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Issue 56 - Return of the Kites

Scotland Magazine Issue 56
April 2011


This article is 7 years old and some information provided may be time sensitive. Please check all details of events, tours, opening times and other information before travelling or making arrangements.

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Return of the Kites

Jim Gilchrist finds out how a concerted effort has seen a piece of Scotland's wildlife history return

They come skimming over the trees, riding the air with the purposeful grace of fork-tailed warplanes. Once valued for ridding our streets of carrion, then subsequently hunted to near-extinction as ‘vermin’, the red kite has returned to Scotland after an absence of more than a century and, as well as cutting an elegant figure in our skies, in Dumfries and Galloway at least is proving a bird of good omen for the local economy.

I’m standing with Calum Murray, RSPB Scotland’s local community liaison officer, watching some two dozen of these handsome raptors filling the air, swirling and bickering over Bellymack Hill farm, near Castle Douglas, where, every afternoon, a rack of offal and other scraps is laid out for them. They’re joined by some opportunistic black-backed gulls and crows, but it is for the kites that, even on this chilly November afternoon, a cluster of visitors has assembled, and some serious camera lenses trained on this aerial feeding frenzy, as the birds whirl and whistle in the air.

Bellymack Hill Farm is a key stopping place on the Galloway Kite Trail, a 24-mile road loop round Loch Ken and the River Dee, a few miles north-west of Castle Douglas, established in a bid to attract people to view the expanding local population of re-introduced kites in a scenically beautiful part of Scotland all too often bypassed by visitors. The venture has paid off: last autumn, a report produced by RSPB Scotland claimed that, during the six years since the trail was established, visitors to the area had spent £21 million – £2.6 million of that attributable to those who had come specifically to view the kites.

As a largely community-based “green tourism” initiative, led by RSPB Scotland, the Galloway Red Kite Trail appears to be a signal success.

The trail was launched with funding from the from the Scottish Executive and the EU to help recovering communities, as well as involvement from the local tourist board, RSPB Scotland itself, the Forestry Commission and local businesses along the trail, while Scottish Natural Heritage has supported the red kite reintroductions and the trail since the project began.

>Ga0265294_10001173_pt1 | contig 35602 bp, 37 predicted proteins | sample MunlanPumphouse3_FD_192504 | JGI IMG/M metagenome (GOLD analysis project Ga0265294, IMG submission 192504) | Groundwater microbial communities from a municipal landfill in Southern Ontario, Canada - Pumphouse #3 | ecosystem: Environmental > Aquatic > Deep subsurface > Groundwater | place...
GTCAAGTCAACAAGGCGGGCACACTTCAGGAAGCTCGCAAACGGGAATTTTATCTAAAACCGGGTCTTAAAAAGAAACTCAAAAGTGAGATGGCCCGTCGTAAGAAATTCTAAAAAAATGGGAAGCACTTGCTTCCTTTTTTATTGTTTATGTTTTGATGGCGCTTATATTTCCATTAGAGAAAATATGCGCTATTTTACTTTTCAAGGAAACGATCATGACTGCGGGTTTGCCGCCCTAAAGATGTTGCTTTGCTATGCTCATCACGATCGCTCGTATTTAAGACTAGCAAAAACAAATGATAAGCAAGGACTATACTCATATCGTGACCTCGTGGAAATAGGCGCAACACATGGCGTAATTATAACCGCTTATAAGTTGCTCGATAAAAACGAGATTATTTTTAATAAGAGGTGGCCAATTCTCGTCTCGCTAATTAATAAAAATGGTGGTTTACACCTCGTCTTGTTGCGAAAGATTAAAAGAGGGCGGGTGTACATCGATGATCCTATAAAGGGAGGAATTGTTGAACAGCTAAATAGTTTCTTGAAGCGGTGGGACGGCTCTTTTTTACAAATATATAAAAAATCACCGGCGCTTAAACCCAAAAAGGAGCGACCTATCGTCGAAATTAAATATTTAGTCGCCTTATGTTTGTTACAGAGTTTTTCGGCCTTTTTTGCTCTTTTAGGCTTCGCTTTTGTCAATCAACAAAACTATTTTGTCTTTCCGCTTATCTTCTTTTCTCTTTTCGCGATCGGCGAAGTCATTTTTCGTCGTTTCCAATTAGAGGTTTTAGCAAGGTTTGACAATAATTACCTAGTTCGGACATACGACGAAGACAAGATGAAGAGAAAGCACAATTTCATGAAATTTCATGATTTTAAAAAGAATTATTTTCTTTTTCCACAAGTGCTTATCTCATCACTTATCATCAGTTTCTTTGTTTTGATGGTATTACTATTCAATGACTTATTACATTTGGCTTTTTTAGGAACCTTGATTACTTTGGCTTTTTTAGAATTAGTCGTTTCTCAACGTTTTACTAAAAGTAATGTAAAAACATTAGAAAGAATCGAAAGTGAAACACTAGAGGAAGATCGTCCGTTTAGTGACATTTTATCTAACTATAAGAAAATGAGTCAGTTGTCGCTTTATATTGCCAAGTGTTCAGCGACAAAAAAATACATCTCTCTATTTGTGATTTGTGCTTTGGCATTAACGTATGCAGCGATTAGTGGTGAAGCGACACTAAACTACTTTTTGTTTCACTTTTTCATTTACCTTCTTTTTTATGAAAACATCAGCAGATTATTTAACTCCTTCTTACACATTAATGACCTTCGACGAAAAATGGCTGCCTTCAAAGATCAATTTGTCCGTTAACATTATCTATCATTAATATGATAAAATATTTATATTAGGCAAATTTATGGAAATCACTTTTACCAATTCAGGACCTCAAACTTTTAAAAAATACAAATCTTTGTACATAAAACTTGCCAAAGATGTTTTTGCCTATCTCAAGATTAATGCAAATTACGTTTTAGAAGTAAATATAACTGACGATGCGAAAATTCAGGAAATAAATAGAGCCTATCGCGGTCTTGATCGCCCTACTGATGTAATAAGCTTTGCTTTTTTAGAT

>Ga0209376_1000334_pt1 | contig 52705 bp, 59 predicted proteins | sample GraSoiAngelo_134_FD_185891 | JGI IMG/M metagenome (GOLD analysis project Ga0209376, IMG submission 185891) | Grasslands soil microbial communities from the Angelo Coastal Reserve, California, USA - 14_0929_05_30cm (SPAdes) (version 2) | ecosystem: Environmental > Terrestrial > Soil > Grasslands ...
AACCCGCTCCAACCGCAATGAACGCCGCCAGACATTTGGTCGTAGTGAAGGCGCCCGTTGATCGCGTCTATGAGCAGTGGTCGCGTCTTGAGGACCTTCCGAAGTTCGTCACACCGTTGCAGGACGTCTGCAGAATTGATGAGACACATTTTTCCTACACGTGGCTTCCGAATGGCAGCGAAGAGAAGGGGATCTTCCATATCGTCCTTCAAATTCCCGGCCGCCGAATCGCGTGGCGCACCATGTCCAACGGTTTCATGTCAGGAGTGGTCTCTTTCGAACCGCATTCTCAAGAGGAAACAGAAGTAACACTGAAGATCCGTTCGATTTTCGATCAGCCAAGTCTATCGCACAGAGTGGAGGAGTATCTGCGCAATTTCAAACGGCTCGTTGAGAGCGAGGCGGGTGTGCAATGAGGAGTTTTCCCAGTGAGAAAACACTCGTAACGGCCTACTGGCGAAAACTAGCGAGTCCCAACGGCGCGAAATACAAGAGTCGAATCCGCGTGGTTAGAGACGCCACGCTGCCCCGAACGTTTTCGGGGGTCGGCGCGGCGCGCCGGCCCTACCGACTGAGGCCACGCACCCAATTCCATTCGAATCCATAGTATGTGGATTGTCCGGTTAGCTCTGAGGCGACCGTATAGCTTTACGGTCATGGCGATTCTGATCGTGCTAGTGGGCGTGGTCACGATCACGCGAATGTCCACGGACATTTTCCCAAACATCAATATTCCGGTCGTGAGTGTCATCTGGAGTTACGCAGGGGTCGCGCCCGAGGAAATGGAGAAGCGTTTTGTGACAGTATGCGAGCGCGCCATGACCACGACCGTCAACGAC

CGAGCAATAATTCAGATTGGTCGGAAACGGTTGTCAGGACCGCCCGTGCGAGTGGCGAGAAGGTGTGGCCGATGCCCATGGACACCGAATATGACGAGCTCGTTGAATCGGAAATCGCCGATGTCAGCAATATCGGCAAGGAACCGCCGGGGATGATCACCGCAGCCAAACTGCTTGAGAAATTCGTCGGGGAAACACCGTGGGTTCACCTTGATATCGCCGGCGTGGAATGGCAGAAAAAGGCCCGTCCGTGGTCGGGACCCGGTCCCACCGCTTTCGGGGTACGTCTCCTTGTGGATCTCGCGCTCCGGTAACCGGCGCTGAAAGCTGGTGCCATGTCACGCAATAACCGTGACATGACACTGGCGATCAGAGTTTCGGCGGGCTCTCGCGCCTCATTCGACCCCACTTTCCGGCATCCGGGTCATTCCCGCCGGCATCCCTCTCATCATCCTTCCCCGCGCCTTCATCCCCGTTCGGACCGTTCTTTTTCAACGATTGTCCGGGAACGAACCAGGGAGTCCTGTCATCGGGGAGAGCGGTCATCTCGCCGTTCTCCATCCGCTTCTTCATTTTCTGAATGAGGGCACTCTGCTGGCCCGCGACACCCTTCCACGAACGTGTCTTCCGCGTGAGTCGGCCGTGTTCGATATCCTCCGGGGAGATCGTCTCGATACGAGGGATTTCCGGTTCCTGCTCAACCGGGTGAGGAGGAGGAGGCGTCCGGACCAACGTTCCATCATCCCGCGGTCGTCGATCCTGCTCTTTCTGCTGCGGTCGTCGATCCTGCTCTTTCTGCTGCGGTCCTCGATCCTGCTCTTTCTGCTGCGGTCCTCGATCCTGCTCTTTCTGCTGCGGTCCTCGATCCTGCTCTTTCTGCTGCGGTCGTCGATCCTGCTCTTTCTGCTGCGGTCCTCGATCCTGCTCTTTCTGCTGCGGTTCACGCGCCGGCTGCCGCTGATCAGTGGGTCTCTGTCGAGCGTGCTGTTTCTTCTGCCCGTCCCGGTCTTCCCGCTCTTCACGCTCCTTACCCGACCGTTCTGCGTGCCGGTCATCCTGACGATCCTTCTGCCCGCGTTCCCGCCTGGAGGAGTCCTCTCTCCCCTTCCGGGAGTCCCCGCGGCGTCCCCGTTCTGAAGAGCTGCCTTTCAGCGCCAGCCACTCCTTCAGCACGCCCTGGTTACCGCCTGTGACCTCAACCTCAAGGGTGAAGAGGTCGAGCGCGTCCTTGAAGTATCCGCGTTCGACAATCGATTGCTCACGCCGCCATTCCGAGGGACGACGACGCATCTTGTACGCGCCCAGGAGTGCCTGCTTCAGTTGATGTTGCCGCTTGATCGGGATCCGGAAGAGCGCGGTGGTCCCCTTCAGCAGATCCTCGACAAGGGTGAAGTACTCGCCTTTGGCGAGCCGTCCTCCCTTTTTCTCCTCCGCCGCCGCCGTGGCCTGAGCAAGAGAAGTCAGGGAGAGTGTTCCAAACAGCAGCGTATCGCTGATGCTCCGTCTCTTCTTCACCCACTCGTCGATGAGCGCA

The scavenging kite used to play such an import role in the street hygiene of our towns, that in England and Wales it was protected by royal decree in medieval times, although Scotland wasn’t quite so accommodating, with James II declaring that the raptor should be killed. According to one 16th-century chronicler, the birds would “snatch bread from children, fish from women and handkerchiefs from hedges.” In Scotland the red kite – Milvus milvus – used to be known as the gled (derived from the Norse gleda – to glide), or as often as not the greedy gled, while in some parts it went under the wonderful name of the crochet-tailed-tailed puttock. Its reputation as a scavenger has ever associated it with gluttony, and one of its Gaelic names, the clamhan, may have a similar derivation. By the 16th century, however, even in England a bounty was placed on its head and the later unrelenting war carried out by Victorian estate-owners and their keepers on such “vermin”, as well as the predations of egg-hunters, saw the bird becoming effectively extinct in England, then Scotland, during the 1870s, with only a handful of pairs surviving in some remote Welsh valleys. They’re thought to have last bred in Dumfries and Galloway at the beginning of the 1870s. Now however, there are more than 50 breeding pairs in the area. The third in a series of reintroductions of red kites into Scotland, 104 young birds were released in a forestry location near Loch Ken between 2001 and 2005. The Red Kite circuit follows roads, but with circular walks to some of the most advantageous viewpoints, while in summer an additional 14 mile stretch including the Raiders Road, essentially a forestry route, connects with Clatteringshaws Loch visitor centre. A few miles from the northernmost point of the trail, the Southern upland Way traverses the Glenkens area at Dalry.

The area harbours plenty other wildlife, including red squirrels, otters and birds such as great crested grebe, the increasingly elusive willow tit and overwintering whooper swans, widgeon and pintail, many of which can be seen at RSPB Scotland’s longer established Ken-Dee Marshes reserve which lies within the trail.

It’s the charismatic red kites, however, that draw many people to the area these days. Ann Johnstone, proprietor of Bellymack Hill farm, says: “Everybody fair enjoys this,” nodding at the visitors watching the kites’ aerobatics or squinting through camera viewfinders. “We call this the ooh-ing corner and the aah-ing corner is in the hide up there.” One reason the kites home in on Bellymack Hill is that they can soar effortlessly on the updraughts created there by the prevailing south-westerly winds. As we stand at Bellymack Hill watching the level winter afternoon sunlight catching the chestnut, white and black underwings of these splendid birds, Calum Murray tells me that there appears to be no accepted collective noun for a congregation of the birds. We refer in sometimes eccentric terms to a circus of hen harriers, a murder of crows, and a wake of buzzards ... but for red kites?

Looking on, one is moved to suggest “a turbulence”, although, given their economic spin-off, perhaps “a windfall of kites” is more appropriate.